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Worker claims harassment, sues city of Duluth | Duluth News Tribune | Duluth, Minnesota

Published October 30, 2013, 12:00 AM

Worker claims harassment, sues city of Duluth

A city of Duluth Public Works and Utilities Department employee is seeking more than $75,000 in damages for what he calls “repeated and severe harassment” by his employer.

By: Tom Olsen, Duluth News Tribune

A city of Duluth Public Works and Utilities Department employee is seeking more than $75,000 in damages for what he calls “repeated and severe harassment” by his employer.

Mark Tucker, who has worked for the city for more than 11 years, claims he was demoted and retaliated against after he complained about a hostile work environment that led to stress-related medical conditions. The suit claims that the city’s actions violated the Americans with Disabilities Act and the Minnesota Human Rights Act by failing to make reasonable accommodations for Tucker’s medical conditions and retaliating against him.

“Defendant has retaliated against, discriminated against and disparately treated Plaintiff by taking multiple adverse actions against him,” Duluth attorney Stephanie Balmer wrote in the complaint. “As a result of Defendant’s discriminatory treatment of Plaintiff, Plaintiff has suffered wage loss, loss of various employment benefits, and emotional distress.”

City Attorney Gunnar Johnson notified the City Council of the lawsuit Tuesday and said the city has 20 days to respond. He declined to comment further to the News Tribune. Jim Benning, the director of public works and utilities for the city, did not return a call seeking comment regarding Tucker’s allegations.

According to Tucker’s lawsuit:

Tucker was hired by the city as a water quality specialist in August 2002. During a 2010 restructuring, Tucker fell under supervision of new managers, who targeted and harassed him. The suit makes no mention of Tucker’s work record before 2010.

As a result of the harassment, Tucker developed several stress-related medical conditions, including high blood pressure and chest pains in 2011, the suit alleges. Tucker then moved into a temporary light duty job in the park maintenance department.

When Tucker returned to his job as a water control specialist in November 2011, his medical conditions were again aggravated by the hostile work environment, and doctors ordered him to take time off or work in a less stressful environment, the suit says.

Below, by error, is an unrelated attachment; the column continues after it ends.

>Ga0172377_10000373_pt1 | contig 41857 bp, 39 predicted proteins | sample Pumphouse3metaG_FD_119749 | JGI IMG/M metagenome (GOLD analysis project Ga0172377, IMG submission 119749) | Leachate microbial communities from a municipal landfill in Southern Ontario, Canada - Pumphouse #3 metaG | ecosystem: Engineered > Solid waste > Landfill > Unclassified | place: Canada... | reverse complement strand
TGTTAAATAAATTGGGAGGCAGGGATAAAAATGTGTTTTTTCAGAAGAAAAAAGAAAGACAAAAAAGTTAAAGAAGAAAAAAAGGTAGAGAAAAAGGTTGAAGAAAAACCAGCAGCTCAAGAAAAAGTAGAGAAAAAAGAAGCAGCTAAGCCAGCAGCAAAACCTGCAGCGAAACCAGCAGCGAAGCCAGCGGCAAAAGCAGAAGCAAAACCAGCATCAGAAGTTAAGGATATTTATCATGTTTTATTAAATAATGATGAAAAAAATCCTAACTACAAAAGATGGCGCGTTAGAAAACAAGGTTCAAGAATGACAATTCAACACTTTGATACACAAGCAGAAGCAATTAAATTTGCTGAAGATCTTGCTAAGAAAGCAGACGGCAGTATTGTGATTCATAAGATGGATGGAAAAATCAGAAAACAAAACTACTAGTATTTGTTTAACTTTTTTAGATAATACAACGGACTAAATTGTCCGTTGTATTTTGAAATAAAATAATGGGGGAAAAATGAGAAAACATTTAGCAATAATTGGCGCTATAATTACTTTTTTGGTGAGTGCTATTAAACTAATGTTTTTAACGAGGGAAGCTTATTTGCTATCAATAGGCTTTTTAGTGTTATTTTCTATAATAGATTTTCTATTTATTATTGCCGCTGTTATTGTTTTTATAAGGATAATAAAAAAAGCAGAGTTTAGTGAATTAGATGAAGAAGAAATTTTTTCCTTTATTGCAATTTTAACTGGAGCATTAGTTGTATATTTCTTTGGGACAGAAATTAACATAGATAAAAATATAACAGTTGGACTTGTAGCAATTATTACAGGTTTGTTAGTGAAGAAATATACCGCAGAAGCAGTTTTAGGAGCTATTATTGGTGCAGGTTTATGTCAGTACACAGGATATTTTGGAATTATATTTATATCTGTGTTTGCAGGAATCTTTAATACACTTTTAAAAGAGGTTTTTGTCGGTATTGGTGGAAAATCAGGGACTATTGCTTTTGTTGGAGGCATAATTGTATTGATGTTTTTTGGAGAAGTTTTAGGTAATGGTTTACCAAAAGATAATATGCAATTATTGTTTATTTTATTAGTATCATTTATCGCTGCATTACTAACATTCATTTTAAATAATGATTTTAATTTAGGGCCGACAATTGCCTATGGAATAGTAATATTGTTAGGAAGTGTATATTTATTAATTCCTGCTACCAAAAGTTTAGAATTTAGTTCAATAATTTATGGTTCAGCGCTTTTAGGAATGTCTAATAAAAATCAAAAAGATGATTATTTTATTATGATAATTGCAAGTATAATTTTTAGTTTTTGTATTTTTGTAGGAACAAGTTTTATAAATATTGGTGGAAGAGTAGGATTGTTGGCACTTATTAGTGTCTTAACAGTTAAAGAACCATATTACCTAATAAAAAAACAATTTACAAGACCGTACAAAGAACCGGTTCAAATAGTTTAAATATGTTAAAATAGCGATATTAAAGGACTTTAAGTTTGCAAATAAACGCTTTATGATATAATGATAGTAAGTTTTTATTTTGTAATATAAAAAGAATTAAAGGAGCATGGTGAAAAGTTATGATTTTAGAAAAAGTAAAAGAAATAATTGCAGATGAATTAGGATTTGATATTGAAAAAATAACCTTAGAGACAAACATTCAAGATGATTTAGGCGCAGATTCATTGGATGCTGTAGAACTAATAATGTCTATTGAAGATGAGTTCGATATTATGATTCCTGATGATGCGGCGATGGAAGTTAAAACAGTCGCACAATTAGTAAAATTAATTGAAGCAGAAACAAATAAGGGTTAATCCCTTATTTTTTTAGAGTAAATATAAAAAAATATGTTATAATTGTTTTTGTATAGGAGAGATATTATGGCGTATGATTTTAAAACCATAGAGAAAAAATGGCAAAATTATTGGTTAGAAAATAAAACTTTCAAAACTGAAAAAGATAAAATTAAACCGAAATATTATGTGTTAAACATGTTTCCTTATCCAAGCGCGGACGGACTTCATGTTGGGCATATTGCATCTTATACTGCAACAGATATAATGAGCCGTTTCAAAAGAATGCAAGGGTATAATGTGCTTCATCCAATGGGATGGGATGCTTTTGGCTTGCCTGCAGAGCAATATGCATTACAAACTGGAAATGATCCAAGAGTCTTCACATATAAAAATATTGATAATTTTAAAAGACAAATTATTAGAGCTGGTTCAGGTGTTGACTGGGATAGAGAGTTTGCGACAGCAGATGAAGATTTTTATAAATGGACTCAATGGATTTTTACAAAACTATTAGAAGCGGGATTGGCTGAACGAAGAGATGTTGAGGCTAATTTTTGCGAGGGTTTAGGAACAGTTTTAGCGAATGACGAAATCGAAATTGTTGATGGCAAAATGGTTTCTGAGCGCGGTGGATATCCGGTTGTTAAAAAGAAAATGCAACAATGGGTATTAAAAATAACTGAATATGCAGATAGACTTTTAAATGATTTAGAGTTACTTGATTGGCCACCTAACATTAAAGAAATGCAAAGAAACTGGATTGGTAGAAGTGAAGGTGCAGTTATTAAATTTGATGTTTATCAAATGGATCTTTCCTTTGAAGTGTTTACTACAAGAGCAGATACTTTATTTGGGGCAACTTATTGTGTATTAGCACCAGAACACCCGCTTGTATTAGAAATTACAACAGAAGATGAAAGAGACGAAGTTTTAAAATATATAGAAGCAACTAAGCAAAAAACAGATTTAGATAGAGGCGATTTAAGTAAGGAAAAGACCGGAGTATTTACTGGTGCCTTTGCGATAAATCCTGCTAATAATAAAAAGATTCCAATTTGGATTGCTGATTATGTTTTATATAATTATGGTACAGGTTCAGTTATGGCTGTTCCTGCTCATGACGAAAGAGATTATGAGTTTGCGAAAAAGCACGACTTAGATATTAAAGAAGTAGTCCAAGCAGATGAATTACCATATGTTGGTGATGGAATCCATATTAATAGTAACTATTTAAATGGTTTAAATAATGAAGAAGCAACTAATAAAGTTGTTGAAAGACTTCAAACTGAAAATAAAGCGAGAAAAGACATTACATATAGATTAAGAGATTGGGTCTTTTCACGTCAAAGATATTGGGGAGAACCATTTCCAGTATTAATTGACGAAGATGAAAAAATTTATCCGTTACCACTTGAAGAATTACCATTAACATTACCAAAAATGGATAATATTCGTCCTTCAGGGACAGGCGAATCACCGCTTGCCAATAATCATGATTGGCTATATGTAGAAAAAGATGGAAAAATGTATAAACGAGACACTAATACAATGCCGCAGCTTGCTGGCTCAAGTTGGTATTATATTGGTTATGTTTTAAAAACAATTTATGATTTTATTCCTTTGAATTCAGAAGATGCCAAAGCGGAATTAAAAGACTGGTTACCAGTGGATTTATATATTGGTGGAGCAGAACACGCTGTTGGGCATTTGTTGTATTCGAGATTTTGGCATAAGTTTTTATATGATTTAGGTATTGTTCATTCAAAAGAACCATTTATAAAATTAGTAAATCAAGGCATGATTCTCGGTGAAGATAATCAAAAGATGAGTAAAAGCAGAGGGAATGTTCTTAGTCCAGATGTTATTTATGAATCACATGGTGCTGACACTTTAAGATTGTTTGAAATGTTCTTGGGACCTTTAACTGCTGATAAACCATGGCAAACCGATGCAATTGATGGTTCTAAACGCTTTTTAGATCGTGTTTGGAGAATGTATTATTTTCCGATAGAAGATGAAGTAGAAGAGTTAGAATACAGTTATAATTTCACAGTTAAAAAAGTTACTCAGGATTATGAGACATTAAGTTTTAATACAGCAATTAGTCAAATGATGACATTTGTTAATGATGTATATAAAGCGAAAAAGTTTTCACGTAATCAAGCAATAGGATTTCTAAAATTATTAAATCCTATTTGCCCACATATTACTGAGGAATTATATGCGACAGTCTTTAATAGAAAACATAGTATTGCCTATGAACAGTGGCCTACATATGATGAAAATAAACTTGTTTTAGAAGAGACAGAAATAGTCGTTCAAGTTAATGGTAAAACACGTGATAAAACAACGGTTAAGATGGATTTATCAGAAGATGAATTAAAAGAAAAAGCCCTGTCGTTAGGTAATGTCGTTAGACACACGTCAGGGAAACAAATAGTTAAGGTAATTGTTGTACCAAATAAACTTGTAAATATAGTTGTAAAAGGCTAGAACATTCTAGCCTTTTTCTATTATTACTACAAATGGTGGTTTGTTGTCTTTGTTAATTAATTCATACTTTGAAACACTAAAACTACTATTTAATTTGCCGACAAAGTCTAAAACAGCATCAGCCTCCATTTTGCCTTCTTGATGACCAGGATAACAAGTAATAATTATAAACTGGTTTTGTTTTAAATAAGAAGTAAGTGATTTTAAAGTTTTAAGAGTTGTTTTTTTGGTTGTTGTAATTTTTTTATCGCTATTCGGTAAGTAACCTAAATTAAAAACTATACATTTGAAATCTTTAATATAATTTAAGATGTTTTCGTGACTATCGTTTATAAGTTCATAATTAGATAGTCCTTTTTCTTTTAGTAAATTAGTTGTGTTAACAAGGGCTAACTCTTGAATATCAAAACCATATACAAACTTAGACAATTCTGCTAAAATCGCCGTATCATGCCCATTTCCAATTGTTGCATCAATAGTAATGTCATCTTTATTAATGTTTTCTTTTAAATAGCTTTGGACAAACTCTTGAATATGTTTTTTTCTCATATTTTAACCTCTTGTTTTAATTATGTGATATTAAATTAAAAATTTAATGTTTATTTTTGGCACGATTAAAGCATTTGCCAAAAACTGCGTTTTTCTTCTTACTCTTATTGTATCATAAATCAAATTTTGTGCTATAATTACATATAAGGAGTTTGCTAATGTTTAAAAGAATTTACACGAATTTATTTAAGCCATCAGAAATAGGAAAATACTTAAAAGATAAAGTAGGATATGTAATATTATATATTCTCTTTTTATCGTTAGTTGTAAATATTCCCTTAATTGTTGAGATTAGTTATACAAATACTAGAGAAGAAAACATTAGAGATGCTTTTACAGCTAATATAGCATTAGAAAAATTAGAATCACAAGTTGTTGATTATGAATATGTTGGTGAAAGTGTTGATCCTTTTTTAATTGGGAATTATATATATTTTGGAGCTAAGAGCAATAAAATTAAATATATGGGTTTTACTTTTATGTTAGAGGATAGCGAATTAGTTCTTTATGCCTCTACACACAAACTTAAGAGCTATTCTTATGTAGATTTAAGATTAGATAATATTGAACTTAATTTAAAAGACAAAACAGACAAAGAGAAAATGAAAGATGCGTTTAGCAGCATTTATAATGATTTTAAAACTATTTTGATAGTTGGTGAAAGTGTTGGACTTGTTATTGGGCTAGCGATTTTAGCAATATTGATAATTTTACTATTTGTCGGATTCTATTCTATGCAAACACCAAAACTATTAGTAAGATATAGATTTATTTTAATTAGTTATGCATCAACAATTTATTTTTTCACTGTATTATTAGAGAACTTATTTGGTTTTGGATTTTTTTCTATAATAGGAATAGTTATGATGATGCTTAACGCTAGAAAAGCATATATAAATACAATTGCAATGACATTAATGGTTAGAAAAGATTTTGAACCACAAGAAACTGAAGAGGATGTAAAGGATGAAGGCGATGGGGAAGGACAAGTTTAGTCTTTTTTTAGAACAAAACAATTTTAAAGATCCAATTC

Tucker took a leave from work and intended to use his sick pay. His union’s contract with the city allotted up to 120 days of full pay and benefits for any new illness. However, the city placed him on long-term disability, which reduced his pay by 35 percent and limited his benefits.

Tucker filed a grievance through his union, AFSCME Council 5, Local 66, and an arbitrator ruled in his favor, ordering the city to pay him for 120 days of sick leave.

At some point, a city human resources employee also contacted Tucker’s occupational medicine specialist about Tucker’s medical conditions without his knowledge or consent, according to the suit.

Tucker returned to his job in October 2012. Then, in February 2013, he was told there would be a “reduction in force” in his department and his position was eliminated. Tucker, although not the least senior member of the department, was the only water control specialist to be eliminated. Additionally, the collective bargaining agreement with the city specified that the position is a lifetime appointment, the suit contends.

After filing another grievance, Tucker was given the job of utility operator, a lesser-paying position, and his requests to move into other departments were denied. He remains employed by the city.

Damages are sought for wage loss, loss of benefits, emotional distress and attorney’s fees.

via Worker claims harassment, sues city of Duluth | Duluth News Tribune | Duluth, Minnesota.

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